POPPYN boosts positive image for youth

A program sponsored by Temple helps local students create a positive broadcast.

Martin DeVose (right) is a leader at POPPYN. He helps local high school students create TV broadcasts. He believes Philadelphia youth shouldn’t be stereotyped. | David Ziegler TTN
Martin DeVose (right) is a leader at POPPYN. He helps local high school students create TV broadcasts. He believes Philadelphia youth shouldn’t be stereotyped. | David Ziegler TTN

In fall of 2013, local news media reported on a disturbing trend called the “knockout game,” which consisted of Philadelphia youths sucker-punching unsuspecting victims at random. 

As a response to negative media coverage of youth, one group took action. In an effort to encourage local high school students to produce positive messages in news, Temple sponsored Presenting on Perspective on Philly Youth News. The youth-centered broadcast program attempts to minimize and counteract the stigmas surrounding the youth culture in Philadelphia through multimedia storytelling. POPPYN produces four 30-minute episodes every year, and each episode focuses on a topic that affects youth within the city.

“Our mission is twofold,” Nuala Cabral, the coordinator of POPPYN, said. “First, we highlight the positive things that youth are doing in the city, and then we try and present the youth perspective on a range of different issues – and we’re not saying that every kid in Philly is perfect, but they’re not all violent, lazy or dangerous. Young people in our city are leaders and they’re doers, and they’re trying to improve themselves. This is the side we are trying to show.”

POPPYN was initially conceived by Temple as a youth engagement program during the wave of flash mobs that happened in Philadelphia in 2011. These flash mobs seemed to be covered by news organizations on a daily basis, POPPYN leaders said, and the media coverage diverted people’s attention from the value of local youth.

Marvin DeVose, a leader at POPPYN, said he believes the mainstream media tends to demonize youth culture. He recognized the tendency to focus on the unfavorable side of youth culture is enabled by violent outbreaks, like those associated with the “knockout game,” but urged consideration of positive youth contributions.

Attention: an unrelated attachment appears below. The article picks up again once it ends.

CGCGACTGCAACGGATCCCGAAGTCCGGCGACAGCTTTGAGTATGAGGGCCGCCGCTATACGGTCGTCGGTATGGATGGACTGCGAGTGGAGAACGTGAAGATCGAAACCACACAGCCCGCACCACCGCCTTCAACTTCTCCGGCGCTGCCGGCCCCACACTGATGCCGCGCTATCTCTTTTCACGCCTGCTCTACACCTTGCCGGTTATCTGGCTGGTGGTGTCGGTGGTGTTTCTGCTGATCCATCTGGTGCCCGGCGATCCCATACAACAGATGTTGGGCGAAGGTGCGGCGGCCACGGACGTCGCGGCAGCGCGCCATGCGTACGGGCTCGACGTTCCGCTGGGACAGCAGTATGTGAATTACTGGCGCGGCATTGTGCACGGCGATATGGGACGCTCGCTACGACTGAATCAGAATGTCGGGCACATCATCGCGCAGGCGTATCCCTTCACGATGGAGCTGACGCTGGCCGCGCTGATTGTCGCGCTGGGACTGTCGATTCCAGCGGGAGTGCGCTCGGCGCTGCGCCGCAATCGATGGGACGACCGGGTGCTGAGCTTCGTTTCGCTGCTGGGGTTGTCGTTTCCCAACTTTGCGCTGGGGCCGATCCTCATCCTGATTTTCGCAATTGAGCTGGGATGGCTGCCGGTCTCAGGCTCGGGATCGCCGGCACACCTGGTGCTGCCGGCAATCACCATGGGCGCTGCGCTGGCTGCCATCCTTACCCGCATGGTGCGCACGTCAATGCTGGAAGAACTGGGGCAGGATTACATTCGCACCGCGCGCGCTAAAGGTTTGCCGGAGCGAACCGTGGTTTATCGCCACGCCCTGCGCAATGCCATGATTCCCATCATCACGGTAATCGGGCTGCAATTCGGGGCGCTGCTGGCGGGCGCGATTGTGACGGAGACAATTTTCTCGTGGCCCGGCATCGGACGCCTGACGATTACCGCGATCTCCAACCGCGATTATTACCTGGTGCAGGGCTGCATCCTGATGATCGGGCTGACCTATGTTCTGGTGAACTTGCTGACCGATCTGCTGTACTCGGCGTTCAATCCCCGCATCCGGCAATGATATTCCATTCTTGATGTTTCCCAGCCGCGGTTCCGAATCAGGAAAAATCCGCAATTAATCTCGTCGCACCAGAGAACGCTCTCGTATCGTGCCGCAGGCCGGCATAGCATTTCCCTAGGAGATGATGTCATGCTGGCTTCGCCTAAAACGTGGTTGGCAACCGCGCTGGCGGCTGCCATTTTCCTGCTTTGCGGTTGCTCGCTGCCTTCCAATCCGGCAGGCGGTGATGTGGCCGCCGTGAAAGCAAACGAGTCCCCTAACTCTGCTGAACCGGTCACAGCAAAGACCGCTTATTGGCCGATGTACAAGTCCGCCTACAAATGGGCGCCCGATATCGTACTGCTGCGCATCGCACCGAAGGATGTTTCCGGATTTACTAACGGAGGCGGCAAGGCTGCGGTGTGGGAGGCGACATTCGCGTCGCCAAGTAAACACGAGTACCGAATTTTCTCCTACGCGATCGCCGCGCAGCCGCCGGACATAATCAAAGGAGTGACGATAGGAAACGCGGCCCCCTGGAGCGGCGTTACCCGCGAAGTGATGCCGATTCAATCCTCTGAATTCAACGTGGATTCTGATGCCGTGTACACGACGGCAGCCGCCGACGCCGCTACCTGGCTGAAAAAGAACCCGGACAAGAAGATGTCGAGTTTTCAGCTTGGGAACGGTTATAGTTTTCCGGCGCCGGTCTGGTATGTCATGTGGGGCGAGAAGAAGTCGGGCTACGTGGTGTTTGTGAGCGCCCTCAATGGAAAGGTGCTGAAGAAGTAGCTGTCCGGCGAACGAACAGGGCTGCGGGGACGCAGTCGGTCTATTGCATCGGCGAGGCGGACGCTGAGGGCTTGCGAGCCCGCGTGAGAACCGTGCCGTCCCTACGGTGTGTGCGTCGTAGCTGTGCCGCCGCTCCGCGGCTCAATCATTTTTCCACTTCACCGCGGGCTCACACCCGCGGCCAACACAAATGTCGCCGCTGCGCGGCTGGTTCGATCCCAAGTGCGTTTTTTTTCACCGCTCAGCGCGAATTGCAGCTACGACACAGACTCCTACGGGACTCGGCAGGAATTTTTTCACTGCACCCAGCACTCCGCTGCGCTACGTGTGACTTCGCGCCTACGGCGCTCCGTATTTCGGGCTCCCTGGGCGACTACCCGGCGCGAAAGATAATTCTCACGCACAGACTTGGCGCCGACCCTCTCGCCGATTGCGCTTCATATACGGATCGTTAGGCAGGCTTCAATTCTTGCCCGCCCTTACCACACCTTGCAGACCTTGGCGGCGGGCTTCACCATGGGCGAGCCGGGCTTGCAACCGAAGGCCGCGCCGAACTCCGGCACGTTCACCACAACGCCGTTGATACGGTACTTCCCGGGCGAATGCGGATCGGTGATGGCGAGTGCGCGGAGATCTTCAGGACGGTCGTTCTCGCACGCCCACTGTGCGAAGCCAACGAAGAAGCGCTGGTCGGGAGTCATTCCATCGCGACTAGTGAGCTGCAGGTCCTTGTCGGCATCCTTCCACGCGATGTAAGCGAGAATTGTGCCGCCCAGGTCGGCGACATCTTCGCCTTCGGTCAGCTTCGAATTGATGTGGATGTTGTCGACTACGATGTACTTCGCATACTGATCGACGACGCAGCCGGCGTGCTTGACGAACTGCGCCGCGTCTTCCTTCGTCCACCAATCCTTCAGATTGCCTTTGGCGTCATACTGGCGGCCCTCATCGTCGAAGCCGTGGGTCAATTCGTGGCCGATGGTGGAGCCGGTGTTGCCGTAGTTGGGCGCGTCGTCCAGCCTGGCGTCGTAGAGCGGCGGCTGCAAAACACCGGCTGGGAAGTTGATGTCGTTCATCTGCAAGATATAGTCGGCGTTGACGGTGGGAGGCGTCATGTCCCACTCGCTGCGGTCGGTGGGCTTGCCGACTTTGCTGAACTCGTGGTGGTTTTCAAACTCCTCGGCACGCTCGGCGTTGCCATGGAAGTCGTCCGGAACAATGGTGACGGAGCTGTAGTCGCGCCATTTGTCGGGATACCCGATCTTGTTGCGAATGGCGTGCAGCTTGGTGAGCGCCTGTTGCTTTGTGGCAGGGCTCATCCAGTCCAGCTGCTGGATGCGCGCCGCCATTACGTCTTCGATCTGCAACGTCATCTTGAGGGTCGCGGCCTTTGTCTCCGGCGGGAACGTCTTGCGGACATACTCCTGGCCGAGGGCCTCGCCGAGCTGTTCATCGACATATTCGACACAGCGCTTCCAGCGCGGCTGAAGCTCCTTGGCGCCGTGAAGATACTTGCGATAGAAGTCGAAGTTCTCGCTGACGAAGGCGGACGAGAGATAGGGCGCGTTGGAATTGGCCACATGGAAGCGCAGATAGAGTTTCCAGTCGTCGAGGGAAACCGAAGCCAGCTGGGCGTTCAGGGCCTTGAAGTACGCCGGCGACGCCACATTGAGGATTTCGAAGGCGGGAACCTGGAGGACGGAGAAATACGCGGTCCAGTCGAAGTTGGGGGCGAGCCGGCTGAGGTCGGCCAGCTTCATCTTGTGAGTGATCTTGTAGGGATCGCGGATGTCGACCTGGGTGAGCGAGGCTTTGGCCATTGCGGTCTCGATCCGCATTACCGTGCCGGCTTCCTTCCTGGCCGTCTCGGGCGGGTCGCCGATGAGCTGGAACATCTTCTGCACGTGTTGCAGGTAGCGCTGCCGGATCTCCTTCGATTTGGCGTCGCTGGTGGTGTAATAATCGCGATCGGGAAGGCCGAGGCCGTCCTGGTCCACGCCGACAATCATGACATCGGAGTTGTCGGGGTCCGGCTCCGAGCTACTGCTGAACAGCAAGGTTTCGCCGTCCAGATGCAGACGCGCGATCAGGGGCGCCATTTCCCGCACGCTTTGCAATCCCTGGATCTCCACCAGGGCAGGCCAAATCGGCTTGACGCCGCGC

“Things are not that black and white,” DeVose said. “We’re here to provide people with an alternative. You don’t have to turn on the TV and endure the negativity you see every day.”

One goal of POPPYN is to offer the youth perspective not only by covering issues that impact them, but by giving high school students responsibilities during each of the show’s production processes. The students learn reporting and video editing skills. DeVose said their positivity is reflected in each episode.

Nasir Garland-Harding is one student involved in the TV show who said he appreciates POPPYN’s mission.

“I can bring the respect and the love I receive here back to my neighborhood – [it’s] something positive that will spread,” Garland-Harding said. “And if I can change my neighborhood, then I can do that any place, at any time.”

The organization also serves as a support network for the students, providing encouragement and leadership to supplement school curriculums and familial support. For high school students like Garland-Harding, Tiffani Hall and Darren Wyse-Nuenez, POPPYN has helped them get out of their comfort zones and improve their critical thinking skills.

“Since I joined POPPYN I’ve become more confident, which has helped me become a better reader and public speaker,” Hall said.

“I enjoy just being a part of something positive,” Wyse-Nuenez said. “Every day I seem to learn something new.”

One of the challenges the program faces is that it can be hard to keep episodes timely, since one airs every two or three months.

To resolve the issue, Cabral and the core leaders decided if there are any important current events throughout the year that impact youth, POPPYN produces a short segment about it and publishes the video on YouTube. This allows the students to center the 30-minute episodes around more general themes.

The most recent episode aired in fall. It examined the criminal justice system and the school-to-prison pipeline by illustrating certain laws that discriminate against youth. Past episodes have also looked at media literacy, sex education and employment opportunities.

POPPYN is one of six programs involved in the University Community Collaborative, an organization started by Temple political science professor Barbara Ferman. The other five programs in the UCC try to develop internships for high school students and teach leadership development.

POPPYN’s 30-minute episodes air on Thursdays at 4:30 p.m. on the public access channel Philadelphia Community Access Media. The shorter current events segments can be found on YouTube under “whatsPOPPYN.”

David Ziegler can be reached at david.ziegler@temple.edu. 

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